seven-and-a-half-soft-skills-to-have-as-a-designer

Design yourself better to be able to design better.

Purva Takkar

A hoarding saying “In design we trust”

A hoarding saying “In design we trust”

Photo by Kaboompics .com from Pexels

Design is the intentional solution to a problem within a set of constraints. It is everywhere and impacts all areas of our lives. New age designers are crossing fields causing the lines of conventional design to blur out. This discipline of action is calling for the value of impact over form, making it a new kind of movement.

Designers are accomplishing this by embracing user-centred design(UCD). UCD gets the designer to design with the ‘user’ first in mind and actively gets the user to interact and even co-design the product. Designers are now in a unique position to be more than just visual artists. We are now the facilitators and technicians of good design, and good design has the power to change lives.

Now you’ve been nodding positively at this all along. You’re also probably familiar with the importance of focusing on the user and how it can improve and almost guarantee the success of your design. But it’s not just the user and their interaction with the designed product that makes for a good design, it all starts with you. You need to focus inwards before you can take on any challenge and decide to work towards a problem. This new way of thinking to power a ‘new you’ can power your design. Here’s how.

Observe, reflect, build, repeat. But you already do some of this anyway. The trick is to not stop yourself from questioning everything. Tools like the ‘five Why’s’ and ‘Yes and..’ exercises will help you here.

Radical collaboration is the new buzzword that actually works, but it does not come easy. Get different teams to collaborate with you. Fill walls with post its (or digital ones, if you are environment friendly). At the same time, as a facilitator, keep reminding people of your restrictions and your boundaries for the project. Exercise your authority to say ‘no’ to keep the project on the right track. Don’t worry, it’ll lead you where you’re meant to be.

Timelines are important. Magic happens when you are organized. Design your own design session, to help you design better. This will help you set boundaries around your work and the time you invest into it, for a more balanced approach towards your project. We’ve learnt to always respect others’ time, now we need to start respecting ours.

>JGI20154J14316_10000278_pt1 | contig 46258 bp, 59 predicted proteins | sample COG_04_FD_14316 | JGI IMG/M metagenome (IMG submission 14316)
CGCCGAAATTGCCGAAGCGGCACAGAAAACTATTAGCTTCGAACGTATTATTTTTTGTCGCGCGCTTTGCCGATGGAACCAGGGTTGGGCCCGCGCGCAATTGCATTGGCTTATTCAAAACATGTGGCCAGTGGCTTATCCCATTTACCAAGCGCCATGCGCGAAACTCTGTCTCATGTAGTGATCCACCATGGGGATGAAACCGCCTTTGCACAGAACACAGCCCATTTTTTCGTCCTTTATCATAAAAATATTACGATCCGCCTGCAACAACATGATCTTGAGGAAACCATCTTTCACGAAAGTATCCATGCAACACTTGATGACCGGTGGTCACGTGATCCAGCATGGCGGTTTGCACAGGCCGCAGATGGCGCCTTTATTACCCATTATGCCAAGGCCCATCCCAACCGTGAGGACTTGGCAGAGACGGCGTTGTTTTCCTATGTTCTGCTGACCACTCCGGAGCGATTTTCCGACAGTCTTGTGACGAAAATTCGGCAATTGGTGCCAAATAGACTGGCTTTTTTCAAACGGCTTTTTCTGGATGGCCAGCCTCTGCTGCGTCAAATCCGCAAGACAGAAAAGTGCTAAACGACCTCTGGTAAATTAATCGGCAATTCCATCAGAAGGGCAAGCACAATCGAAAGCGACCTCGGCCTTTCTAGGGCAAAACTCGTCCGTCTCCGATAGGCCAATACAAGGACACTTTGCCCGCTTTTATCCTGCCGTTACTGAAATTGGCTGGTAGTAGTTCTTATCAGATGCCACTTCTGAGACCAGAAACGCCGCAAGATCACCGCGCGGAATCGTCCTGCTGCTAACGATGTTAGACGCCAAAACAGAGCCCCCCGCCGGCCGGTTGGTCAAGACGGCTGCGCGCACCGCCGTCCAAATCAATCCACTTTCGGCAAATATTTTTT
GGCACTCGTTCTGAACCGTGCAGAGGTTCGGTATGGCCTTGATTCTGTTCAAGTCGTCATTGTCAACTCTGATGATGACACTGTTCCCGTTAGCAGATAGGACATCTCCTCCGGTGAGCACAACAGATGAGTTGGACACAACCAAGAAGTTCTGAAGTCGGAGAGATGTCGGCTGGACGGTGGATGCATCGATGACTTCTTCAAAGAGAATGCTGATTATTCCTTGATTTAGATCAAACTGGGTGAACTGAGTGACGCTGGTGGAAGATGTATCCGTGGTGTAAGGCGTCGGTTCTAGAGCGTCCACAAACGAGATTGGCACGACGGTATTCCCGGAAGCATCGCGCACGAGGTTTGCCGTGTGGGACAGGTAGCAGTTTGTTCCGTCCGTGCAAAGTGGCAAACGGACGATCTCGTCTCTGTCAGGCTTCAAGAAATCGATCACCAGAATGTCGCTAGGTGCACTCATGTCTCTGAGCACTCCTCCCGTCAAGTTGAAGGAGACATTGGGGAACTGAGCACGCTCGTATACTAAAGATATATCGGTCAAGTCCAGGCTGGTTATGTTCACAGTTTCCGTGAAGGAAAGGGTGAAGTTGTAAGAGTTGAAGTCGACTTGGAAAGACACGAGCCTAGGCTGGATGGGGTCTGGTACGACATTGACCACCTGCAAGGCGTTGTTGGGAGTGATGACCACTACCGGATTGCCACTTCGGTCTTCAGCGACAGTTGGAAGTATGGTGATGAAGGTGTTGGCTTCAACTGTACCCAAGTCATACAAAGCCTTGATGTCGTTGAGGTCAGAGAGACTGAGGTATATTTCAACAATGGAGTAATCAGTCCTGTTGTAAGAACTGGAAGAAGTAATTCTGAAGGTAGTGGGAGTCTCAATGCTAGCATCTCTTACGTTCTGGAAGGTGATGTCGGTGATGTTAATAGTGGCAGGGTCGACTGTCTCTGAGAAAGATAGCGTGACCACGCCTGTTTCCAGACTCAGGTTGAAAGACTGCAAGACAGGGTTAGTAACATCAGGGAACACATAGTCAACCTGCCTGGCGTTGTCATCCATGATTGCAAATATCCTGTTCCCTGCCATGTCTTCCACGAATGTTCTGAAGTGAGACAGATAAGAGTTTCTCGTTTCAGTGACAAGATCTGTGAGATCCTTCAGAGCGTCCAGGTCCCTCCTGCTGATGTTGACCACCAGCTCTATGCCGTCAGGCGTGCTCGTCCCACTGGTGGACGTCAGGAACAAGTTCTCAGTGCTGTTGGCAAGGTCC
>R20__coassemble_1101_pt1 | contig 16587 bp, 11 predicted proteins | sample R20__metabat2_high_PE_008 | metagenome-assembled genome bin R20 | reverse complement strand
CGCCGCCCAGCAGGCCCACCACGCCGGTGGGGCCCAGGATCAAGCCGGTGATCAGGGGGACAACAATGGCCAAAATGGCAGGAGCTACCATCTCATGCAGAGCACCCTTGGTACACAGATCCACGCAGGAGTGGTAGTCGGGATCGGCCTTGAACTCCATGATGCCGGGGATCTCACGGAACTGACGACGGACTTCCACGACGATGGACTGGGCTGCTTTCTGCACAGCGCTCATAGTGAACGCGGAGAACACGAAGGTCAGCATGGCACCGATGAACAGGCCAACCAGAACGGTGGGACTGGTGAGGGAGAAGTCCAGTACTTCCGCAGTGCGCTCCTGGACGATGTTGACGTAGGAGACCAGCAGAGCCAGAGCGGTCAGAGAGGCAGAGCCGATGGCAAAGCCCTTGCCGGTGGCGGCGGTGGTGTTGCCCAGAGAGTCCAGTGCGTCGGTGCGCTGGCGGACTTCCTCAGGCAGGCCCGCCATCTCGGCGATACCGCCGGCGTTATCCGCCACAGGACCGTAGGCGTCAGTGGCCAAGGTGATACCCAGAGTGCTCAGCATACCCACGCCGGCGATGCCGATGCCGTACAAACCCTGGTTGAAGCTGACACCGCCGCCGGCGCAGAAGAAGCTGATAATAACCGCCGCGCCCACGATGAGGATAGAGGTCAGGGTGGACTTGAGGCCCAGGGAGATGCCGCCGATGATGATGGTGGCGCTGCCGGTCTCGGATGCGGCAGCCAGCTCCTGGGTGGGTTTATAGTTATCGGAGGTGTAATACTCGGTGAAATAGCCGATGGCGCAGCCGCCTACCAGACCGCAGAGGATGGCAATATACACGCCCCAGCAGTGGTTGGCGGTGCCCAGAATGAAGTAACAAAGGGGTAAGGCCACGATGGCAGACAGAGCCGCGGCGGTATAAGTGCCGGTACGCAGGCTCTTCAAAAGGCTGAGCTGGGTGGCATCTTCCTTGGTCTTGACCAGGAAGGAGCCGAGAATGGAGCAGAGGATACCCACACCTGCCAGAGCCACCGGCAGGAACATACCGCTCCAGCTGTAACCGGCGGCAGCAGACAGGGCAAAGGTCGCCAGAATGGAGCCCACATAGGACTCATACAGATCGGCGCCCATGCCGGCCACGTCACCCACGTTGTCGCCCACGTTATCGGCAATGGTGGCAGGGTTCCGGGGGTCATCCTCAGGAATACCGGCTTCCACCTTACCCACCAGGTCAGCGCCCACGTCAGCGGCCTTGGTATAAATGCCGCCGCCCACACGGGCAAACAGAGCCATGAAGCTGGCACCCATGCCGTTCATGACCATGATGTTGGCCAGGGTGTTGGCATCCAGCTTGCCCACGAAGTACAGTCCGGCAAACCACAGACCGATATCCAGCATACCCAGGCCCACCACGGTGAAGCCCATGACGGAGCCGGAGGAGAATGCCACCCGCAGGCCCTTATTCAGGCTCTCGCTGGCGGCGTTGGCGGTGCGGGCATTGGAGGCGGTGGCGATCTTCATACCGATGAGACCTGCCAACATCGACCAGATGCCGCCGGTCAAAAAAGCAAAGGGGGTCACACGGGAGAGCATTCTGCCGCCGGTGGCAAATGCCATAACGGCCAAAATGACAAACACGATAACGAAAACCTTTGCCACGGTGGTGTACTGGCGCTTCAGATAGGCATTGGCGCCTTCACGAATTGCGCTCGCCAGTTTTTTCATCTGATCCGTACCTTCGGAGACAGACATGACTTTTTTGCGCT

I learnt this one early. The motto for my previous agency was “Fearless Pursuit of the Unexpected” that was pushed hard by my then Managing Director- Papri Dev. She taught me that being fearless can be rewarding. Drive your power from your sense of purpose and value for self. This will come out in your confidence in your work while presenting. Being aware of your surroundings for informed optimism will also help in keeping yourself centred at the same time.

This courage walks hand in hand with how well you articulate yourself. To get yourself across effectively, you need to actively listen to what the other person is saying. Understanding this with an open mind will help guide you to be more informed about everything around you. Design not only your products but also your meetings, presentations, and so on.

As a designer, you have a major responsibility to design for inclusivity by using diversity. Aim to bring not only your community together through your design but also the various teams that help you design it. Variation is good, especially when it helps incorporate so many different views into your design to make it better.

As a designer, one of our most essential skills is empathy. We usually show this to everyone around us, but forget to also use it for ourselves. This comes in handy most when our designs fail, and we need to be resilient and know that we have to get back up. You are only human. It’s okay. Bring in the power of yoga and take deep breaths in.

I recently attended a workshop where my takeaway was that the first prototype is always wrong. We are constantly working to improve ourselves. This is why we are not “whole” yet, and neither is this point number. Prototypes are meant to fail- but if you incorporate all of the points above, you have the ability to rise up and be better than before. After all, isn’t that what design is about- Constantly evolving.

This Restless Reinvention for a better you will impact not only your designs but also your daily life. It’s all about the relationships you foster- those with yourself, your community and your designs. It is a way of living, heck some might even call it a religion. What’s your take on it?

I’ll be happy to take your comments below. But in case you want to do a deeper dive, here are a few resource recommendations to help you on your journey: Connecting Across Differences by Jane Connor and Dian Killian; Discussing Design by Adam Connor and Aaron Irizarry; IBM Design Thinking Field Guide by IBM.